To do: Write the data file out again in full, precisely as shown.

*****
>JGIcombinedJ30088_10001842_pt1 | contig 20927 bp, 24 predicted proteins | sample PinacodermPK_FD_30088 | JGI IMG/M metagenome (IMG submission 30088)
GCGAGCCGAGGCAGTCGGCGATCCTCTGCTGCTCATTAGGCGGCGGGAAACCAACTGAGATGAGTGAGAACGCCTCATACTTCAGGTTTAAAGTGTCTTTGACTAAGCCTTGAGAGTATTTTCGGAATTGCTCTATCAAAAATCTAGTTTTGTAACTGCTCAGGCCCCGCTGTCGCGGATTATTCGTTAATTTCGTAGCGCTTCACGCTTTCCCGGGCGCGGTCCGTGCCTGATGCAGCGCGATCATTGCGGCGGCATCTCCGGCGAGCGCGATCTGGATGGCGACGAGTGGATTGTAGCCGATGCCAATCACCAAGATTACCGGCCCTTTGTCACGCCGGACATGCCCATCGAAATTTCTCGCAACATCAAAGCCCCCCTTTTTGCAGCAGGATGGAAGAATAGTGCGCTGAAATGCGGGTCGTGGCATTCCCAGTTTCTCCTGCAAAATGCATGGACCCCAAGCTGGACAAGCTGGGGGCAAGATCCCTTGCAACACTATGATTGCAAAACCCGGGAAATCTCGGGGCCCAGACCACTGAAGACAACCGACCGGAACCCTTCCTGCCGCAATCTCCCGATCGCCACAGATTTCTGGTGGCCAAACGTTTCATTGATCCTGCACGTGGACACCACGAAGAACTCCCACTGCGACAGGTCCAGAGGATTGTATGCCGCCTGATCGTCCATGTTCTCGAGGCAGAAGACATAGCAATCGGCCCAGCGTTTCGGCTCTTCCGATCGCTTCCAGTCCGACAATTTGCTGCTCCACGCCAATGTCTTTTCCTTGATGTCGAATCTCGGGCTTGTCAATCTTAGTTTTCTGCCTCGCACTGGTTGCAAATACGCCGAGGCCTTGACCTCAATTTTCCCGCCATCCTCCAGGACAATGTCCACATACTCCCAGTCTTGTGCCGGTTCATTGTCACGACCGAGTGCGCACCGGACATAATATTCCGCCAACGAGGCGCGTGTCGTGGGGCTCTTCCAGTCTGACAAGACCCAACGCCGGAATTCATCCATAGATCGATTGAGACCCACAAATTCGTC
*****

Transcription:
>JGIcombinedJ30088_10001842_pt1 | contig 20927 bp, 24 predicted proteins | sample PinacodermPK_FD_30088 | JGI IMG/M metagenome (IMG submission 30088)
GCGAGCCGAGGCAGTCGGCGATCCTCTGCTGCTCATTAGGCGGCGGGAAACCAACTGAGATGAGTGAGAACGCCTCATACTTCAGGTTTAAAGTGTCTTTGACTAAGCCTTGAGAGTATTTTCGGAATTGCTCTATCAAAAATCTAGTTTTGTAACTGCTCAGGCCCCGCTGTCGCGGATTATTCGTTAATTTCGTAGCGCTTCACGCTTTCCCGGGCGCGGTCCGTGCCTGATGCAGCGCGATCATTGCGGCGGCATCTCCGGCGAGCGCGATCTGGATGGCGACGAGTGGATTGTAGCCGATGCCAATCACCAAGATTACCGGCCCTTTGTCACGCCGGACATGCCCATCGAAATTTCTCGCAACATCAAAGCCCCCCTTTTTGCAGCAGGATGGAAGAATAGTGCGCTGAAATGCGGGTCGTGGCATTCCCAGTTTCTCCTGCAAAATGCATGGACCCCAAGCTGGACAAGCTGGGGGCAAGATCCCTTGCAACACTATGATTGCAAAACCCGGGAAATCTCGGGGCCCAGACCACTGAAGACAACCGACCGGAACCCTTCCTGCCGCAATCTCCCGATCGCCACAGATTTCTGGTGGCCAAACGTTTCATTGATCCTGCACGTGGACACCACGAAGAACTCCCACTGCGACAGGTCCAGAGGATTGTATGCCGCCTGATCGTCCATGTTCTCGAGGCAGAAGACATAGCAATCGGCCCAGCGTTTCGGCTCTTCCGATCGCTTCCAGTCCGACAATTTGCTGCTCCACGCCAATGTCTTTTCCTTGATGTCGAATCTCGGGCTTGTCAATCTTAGTTTTCTGCCTCGCACTGGTTGCAAATACGCCGAGGCCTTGACCTCAATTTTCCCGCCATCCTCCAGGACAATGTCCACATACTCCCAGTCTTGTGCCGGTTCATTGTCACGACCGAGTGCGCACCGGACATAATATTCCGCCAACGAGGCGCGTGTCGTGGGGCTCTTCCAGTCTGACAAGACCCAACGCCGGAATTCATCCATAGATCGATTGAGACCCACAAATTCGTC